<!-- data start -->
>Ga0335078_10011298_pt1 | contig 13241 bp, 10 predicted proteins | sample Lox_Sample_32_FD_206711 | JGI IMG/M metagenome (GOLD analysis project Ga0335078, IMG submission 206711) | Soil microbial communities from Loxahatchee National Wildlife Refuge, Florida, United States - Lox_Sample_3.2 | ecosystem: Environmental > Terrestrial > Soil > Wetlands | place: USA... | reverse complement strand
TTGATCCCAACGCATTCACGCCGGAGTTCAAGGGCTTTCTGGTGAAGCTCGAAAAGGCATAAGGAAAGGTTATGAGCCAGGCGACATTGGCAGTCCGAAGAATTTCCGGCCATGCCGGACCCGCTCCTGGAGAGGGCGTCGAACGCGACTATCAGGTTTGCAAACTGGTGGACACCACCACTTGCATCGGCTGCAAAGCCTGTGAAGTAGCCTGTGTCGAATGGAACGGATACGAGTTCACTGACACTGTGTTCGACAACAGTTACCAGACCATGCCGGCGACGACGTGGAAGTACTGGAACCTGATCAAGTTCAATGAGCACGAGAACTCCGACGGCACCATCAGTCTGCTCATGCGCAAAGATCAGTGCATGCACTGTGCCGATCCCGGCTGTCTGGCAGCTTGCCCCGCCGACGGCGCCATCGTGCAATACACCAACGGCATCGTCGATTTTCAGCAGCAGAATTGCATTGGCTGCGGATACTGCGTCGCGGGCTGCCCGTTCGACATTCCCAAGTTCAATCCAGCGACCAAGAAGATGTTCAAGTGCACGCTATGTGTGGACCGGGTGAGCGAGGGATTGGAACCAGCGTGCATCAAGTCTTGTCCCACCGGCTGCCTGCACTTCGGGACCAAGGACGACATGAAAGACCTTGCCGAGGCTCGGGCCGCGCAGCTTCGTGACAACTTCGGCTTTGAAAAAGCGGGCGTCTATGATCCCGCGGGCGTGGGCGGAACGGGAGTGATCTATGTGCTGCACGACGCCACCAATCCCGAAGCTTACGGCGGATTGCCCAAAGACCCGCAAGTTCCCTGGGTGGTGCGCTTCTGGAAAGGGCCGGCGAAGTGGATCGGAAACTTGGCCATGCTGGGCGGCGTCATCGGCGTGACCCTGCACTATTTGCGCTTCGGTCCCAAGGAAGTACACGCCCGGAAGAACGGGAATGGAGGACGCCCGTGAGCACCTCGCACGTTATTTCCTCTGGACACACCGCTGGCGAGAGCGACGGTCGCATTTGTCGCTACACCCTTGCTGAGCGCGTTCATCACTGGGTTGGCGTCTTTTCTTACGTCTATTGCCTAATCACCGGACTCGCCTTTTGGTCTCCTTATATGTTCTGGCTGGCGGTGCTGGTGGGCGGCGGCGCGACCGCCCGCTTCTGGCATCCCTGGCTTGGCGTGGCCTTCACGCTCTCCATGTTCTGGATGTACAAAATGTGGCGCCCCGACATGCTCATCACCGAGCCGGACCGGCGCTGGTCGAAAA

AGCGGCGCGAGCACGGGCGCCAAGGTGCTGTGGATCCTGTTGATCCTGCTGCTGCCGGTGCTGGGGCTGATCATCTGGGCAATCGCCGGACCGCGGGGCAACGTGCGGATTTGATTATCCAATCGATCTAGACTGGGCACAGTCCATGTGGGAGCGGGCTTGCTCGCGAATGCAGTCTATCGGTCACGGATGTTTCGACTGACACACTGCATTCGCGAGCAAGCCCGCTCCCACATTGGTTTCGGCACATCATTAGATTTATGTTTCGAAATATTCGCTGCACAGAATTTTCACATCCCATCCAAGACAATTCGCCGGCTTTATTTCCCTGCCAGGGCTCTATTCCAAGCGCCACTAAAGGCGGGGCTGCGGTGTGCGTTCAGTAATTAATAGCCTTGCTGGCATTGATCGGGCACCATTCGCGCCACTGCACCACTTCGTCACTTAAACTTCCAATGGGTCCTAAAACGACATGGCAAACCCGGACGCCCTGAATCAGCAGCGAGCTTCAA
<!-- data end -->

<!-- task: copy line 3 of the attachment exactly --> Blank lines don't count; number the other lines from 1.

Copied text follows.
AGCGGCGCGAGCACGGGCGCCAAGGTGCTGTGGATCCTGTTGATCCTGCTGCTGCCGGTGCTGGGGCTGATCATCTGGGCAATCGCCGGACCGCGGGGCAACGTGCGGATTTGATTATCCAATCGATCTAGACTGGGCACAGTCCATGTGGGAGCGGGCTTGCTCGCGAATGCAGTCTATCGGTCACGGATGTTTCGACTGACACACTGCATTCGCGAGCAAGCCCGCTCCCACATTGGTTTCGGCACATCATTAGATTTATGTTTCGAAATATTCGCTGCACAGAATTTTCACATCCCATCCAAGACAATTCGCCGGCTTTATTTCCCTGCCAGGGCTCTATTCCAAGCGCCACTAAAGGCGGGGCTGCGGTGTGCGTTCAGTAATTAATAGCCTTGCTGGCATTGATCGGGCACCATTCGCGCCACTGCACCACTTCGTCACTTAAACTTCCAATGGGTCCTAAAACGACATGGCAAACCCGGACGCCCTGAATCAGCAGCGAGCTTCAA